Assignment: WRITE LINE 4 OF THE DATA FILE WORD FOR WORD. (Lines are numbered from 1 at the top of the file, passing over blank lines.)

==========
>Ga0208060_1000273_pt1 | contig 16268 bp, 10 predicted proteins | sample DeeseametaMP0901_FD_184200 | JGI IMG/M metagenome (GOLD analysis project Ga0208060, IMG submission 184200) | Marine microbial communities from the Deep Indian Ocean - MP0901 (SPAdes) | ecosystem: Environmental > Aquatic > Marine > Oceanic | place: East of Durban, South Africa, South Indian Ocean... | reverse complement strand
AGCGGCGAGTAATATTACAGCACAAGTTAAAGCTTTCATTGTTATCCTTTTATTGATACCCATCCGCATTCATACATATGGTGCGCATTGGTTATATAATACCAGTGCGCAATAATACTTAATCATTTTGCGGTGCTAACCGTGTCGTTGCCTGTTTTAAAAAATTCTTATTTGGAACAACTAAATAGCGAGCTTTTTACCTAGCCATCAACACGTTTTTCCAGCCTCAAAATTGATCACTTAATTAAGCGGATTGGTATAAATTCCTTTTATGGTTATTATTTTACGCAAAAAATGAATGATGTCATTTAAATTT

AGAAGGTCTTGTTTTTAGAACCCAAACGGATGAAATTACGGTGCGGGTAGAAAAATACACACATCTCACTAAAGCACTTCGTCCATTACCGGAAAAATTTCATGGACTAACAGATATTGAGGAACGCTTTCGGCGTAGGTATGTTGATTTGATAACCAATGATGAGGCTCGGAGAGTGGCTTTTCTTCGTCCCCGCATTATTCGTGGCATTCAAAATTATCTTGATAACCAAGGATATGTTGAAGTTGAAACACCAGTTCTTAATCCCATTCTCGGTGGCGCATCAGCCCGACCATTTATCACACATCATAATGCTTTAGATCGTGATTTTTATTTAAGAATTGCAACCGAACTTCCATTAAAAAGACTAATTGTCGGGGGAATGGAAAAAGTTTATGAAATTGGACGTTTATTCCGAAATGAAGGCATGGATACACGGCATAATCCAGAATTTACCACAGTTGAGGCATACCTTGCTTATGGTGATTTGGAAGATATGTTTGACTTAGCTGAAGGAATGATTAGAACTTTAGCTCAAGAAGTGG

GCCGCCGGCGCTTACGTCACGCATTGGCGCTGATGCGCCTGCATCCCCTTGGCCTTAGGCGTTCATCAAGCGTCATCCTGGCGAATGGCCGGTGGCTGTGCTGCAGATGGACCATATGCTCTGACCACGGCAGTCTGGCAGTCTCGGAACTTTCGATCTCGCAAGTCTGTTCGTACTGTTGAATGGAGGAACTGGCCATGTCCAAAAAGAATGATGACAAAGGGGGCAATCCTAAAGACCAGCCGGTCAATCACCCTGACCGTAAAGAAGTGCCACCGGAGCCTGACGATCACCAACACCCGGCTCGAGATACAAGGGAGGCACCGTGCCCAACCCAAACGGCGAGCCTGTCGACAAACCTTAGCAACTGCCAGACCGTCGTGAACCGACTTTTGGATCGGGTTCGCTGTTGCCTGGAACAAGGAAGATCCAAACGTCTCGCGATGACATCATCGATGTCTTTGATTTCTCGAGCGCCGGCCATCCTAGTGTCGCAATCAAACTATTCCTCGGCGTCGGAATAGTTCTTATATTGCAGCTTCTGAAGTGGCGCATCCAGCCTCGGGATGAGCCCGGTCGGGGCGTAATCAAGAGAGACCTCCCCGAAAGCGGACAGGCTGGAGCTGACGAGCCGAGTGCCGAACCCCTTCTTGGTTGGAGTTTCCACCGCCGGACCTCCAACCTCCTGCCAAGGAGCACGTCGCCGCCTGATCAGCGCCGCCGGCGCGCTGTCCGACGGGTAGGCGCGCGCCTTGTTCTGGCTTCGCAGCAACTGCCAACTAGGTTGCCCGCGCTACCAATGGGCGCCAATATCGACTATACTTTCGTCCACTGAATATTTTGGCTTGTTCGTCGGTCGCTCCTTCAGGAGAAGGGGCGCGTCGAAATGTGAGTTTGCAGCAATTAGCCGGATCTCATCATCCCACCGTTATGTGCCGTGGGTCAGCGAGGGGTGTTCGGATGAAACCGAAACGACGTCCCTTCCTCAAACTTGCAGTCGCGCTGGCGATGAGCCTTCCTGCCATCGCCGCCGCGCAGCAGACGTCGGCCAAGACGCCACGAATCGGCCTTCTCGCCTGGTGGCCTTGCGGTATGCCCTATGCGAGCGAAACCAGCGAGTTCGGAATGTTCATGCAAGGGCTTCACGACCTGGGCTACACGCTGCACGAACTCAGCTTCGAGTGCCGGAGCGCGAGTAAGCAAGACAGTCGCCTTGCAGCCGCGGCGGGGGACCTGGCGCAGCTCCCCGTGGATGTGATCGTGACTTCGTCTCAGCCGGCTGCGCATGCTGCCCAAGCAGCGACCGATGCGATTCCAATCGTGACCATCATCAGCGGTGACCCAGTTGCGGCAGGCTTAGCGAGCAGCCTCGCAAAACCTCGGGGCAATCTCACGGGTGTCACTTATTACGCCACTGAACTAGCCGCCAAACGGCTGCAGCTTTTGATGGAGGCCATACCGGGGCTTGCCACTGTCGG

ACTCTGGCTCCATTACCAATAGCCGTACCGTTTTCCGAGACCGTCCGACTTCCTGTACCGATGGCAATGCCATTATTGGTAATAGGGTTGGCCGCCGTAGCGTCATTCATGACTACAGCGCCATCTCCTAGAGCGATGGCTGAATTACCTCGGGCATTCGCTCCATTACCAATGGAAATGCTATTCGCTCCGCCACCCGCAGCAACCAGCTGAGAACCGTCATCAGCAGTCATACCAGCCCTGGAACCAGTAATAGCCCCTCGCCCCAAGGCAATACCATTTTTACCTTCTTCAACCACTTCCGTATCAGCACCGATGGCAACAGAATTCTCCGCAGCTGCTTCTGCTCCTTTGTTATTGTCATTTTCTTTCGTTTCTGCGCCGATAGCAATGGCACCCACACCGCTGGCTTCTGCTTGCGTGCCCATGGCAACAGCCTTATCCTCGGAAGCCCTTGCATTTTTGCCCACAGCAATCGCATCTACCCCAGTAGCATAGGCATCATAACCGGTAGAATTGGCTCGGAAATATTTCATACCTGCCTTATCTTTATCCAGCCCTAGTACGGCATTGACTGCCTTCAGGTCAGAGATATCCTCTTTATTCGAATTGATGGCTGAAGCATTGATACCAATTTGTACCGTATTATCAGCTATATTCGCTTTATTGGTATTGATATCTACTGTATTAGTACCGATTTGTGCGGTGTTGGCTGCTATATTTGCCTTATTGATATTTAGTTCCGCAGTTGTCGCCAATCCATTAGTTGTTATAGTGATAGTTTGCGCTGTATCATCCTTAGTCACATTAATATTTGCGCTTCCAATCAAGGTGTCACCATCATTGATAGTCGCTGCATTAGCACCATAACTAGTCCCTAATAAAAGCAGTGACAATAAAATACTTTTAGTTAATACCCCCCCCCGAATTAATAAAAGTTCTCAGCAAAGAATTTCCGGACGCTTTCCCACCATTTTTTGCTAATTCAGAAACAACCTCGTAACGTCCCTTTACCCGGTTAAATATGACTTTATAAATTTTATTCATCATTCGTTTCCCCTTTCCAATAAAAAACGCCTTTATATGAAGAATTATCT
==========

GCCGCCGGCGCTTACGTCACGCATTGGCGCTGATGCGCCTGCATCCCCTTGGCCTTAGGCGTTCATCAAGCGTCATCCTGGCGAATGGCCGGTGGCTGTGCTGCAGATGGACCATATGCTCTGACCACGGCAGTCTGGCAGTCTCGGAACTTTCGATCTCGCAAGTCTGTTCGTACTGTTGAATGGAGGAACTGGCCATGTCCAAAAAGAATGATGACAAAGGGGGCAATCCTAAAGACCAGCCGGTCAATCACCCTGACCGTAAAGAAGTGCCACCGGAGCCTGACGATCACCAACACCCGGCTCGAGATACAAGGGAGGCACCGTGCCCAACCCAAACGGCGAGCCTGTCGACAAACCTTAGCAACTGCCAGACCGTCGTGAACCGACTTTTGGATCGGGTTCGCTGTTGCCTGGAACAAGGAAGATCCAAACGTCTCGCGATGACATCATCGATGTCTTTGATTTCTCGAGCGCCGGCCATCCTAGTGTCGCAATCAAACTATTCCTCGGCGTCGGAATAGTTCTTATATTGCAGCTTCTGAAGTGGCGCATCCAGCCTCGGGATGAGCCCGGTCGGGGCGTAATCAAGAGAGACCTCCCCGAAAGCGGACAGGCTGGAGCTGACGAGCCGAGTGCCGAACCCCTTCTTGGTTGGAGTTTCCACCGCCGGACCTCCAACCTCCTGCCAAGGAGCACGTCGCCGCCTGATCAGCGCCGCCGGCGCGCTGTCCGACGGGTAGGCGCGCGCCTTGTTCTGGCTTCGCAGCAACTGCCAACTAGGTTGCCCGCGCTACCAATGGGCGCCAATATCGACTATACTTTCGTCCACTGAATATTTTGGCTTGTTCGTCGGTCGCTCCTTCAGGAGAAGGGGCGCGTCGAAATGTGAGTTTGCAGCAATTAGCCGGATCTCATCATCCCACCGTTATGTGCCGTGGGTCAGCGAGGGGTGTTCGGATGAAACCGAAACGACGTCCCTTCCTCAAACTTGCAGTCGCGCTGGCGATGAGCCTTCCTGCCATCGCCGCCGCGCAGCAGACGTCGGCCAAGACGCCACGAATCGGCCTTCTCGCCTGGTGGCCTTGCGGTATGCCCTATGCGAGCGAAACCAGCGAGTTCGGAATGTTCATGCAAGGGCTTCACGACCTGGGCTACACGCTGCACGAACTCAGCTTCGAGTGCCGGAGCGCGAGTAAGCAAGACAGTCGCCTTGCAGCCGCGGCGGGGGACCTGGCGCAGCTCCCCGTGGATGTGATCGTGACTTCGTCTCAGCCGGCTGCGCATGCTGCCCAAGCAGCGACCGATGCGATTCCAATCGTGACCATCATCAGCGGTGACCCAGTTGCGGCAGGCTTAGCGAGCAGCCTCGCAAAACCTCGGGGCAATCTCACGGGTGTCACTTATTACGCCACTGAACTAGCCGCCAAACGGCTGCAGCTTTTGATGGAGGCCATACCGGGGCTTGCCACTGTCGG